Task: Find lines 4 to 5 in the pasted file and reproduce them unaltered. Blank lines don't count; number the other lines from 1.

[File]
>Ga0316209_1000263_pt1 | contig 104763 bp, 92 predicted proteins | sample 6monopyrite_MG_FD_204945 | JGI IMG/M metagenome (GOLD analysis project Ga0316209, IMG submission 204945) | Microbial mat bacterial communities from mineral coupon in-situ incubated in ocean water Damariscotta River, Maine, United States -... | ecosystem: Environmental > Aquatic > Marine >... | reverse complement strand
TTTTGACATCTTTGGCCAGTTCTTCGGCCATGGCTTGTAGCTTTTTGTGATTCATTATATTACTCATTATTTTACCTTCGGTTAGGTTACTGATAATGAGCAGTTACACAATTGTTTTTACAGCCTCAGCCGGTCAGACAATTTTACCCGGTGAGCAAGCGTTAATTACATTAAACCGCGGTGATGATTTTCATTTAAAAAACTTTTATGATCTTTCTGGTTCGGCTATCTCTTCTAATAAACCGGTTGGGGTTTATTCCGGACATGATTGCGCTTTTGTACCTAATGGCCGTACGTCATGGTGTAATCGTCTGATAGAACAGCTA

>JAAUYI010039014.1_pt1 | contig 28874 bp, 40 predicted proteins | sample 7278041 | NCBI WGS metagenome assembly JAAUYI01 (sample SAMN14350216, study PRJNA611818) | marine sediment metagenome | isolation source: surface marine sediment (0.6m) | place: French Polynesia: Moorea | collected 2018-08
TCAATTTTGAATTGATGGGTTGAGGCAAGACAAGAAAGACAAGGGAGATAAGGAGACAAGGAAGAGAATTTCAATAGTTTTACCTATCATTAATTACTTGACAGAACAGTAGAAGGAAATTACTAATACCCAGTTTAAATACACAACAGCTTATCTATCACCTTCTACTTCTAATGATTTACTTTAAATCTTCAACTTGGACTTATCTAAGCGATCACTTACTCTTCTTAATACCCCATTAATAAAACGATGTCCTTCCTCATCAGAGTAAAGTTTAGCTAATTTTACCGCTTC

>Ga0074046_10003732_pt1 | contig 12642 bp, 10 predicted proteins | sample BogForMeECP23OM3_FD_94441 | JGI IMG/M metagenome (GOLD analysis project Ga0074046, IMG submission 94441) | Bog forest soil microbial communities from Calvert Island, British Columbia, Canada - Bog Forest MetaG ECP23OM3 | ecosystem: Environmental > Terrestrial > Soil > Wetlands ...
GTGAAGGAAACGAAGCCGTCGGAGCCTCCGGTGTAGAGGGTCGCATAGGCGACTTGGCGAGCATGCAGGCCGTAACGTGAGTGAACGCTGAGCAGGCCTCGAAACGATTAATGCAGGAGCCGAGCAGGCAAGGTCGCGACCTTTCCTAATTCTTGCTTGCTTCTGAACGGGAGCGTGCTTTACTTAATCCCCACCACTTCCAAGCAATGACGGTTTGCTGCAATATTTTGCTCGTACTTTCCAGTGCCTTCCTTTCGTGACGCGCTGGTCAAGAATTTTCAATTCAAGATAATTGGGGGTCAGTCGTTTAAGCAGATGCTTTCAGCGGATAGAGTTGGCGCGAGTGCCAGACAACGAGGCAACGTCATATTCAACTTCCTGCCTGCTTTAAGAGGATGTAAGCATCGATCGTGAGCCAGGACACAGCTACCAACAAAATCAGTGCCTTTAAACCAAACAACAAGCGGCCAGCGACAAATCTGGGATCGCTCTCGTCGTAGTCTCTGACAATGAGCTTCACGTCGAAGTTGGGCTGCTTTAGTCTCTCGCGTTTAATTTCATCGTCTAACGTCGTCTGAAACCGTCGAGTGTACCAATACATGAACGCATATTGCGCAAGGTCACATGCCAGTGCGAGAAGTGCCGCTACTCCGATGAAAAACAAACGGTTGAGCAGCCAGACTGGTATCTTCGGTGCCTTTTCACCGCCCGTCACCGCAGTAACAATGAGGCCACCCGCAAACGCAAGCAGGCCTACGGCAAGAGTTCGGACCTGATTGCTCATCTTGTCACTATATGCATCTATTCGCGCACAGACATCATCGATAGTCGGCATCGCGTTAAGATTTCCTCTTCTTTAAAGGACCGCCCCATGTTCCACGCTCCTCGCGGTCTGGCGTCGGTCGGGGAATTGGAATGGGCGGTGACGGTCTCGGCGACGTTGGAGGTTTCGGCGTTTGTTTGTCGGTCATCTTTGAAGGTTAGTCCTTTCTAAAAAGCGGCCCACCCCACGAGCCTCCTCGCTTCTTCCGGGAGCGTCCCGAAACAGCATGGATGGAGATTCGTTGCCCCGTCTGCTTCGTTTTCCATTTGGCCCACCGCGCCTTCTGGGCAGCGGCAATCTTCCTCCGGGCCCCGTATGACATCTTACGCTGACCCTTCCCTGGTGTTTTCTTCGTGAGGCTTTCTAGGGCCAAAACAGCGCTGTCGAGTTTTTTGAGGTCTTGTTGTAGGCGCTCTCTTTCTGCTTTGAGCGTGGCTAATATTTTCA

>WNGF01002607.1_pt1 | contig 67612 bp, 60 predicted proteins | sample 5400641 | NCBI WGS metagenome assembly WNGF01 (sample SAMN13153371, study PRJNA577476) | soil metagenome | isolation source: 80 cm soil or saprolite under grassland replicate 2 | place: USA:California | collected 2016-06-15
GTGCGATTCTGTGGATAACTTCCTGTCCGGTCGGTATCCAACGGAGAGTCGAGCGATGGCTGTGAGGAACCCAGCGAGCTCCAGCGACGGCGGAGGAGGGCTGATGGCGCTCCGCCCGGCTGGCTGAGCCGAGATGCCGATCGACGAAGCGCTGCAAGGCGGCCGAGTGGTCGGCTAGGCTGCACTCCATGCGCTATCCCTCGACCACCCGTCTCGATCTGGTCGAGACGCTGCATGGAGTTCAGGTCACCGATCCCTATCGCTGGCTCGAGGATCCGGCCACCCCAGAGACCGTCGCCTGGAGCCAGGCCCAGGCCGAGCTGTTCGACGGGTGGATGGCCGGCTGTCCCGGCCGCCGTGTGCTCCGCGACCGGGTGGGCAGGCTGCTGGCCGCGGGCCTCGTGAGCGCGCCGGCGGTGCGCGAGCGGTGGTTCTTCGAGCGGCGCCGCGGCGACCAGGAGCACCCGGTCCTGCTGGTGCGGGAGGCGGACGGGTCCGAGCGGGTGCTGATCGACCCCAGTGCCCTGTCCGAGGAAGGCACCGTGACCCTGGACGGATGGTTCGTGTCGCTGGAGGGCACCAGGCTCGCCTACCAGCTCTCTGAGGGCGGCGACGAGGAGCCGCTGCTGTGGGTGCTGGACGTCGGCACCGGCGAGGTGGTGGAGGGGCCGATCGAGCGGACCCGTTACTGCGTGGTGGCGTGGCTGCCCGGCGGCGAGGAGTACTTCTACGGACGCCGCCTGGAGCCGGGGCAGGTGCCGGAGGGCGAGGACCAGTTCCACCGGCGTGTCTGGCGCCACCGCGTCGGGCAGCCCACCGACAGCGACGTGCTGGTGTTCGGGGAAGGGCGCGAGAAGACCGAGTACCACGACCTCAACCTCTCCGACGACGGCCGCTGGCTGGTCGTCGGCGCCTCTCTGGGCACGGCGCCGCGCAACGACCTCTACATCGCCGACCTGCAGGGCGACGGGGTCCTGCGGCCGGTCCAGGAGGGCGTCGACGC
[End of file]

TCAATTTTGAATTGATGGGTTGAGGCAAGACAAGAAAGACAAGGGAGATAAGGAGACAAGGAAGAGAATTTCAATAGTTTTACCTATCATTAATTACTTGACAGAACAGTAGAAGGAAATTACTAATACCCAGTTTAAATACACAACAGCTTATCTATCACCTTCTACTTCTAATGATTTACTTTAAATCTTCAACTTGGACTTATCTAAGCGATCACTTACTCTTCTTAATACCCCATTAATAAAACGATGTCCTTCCTCATCAGAGTAAAGTTTAGCTAATTTTACCGCTTC

>Ga0074046_10003732_pt1 | contig 12642 bp, 10 predicted proteins | sample BogForMeECP23OM3_FD_94441 | JGI IMG/M metagenome (GOLD analysis project Ga0074046, IMG submission 94441) | Bog forest soil microbial communities from Calvert Island, British Columbia, Canada - Bog Forest MetaG ECP23OM3 | ecosystem: Environmental > Terrestrial > Soil > Wetlands ...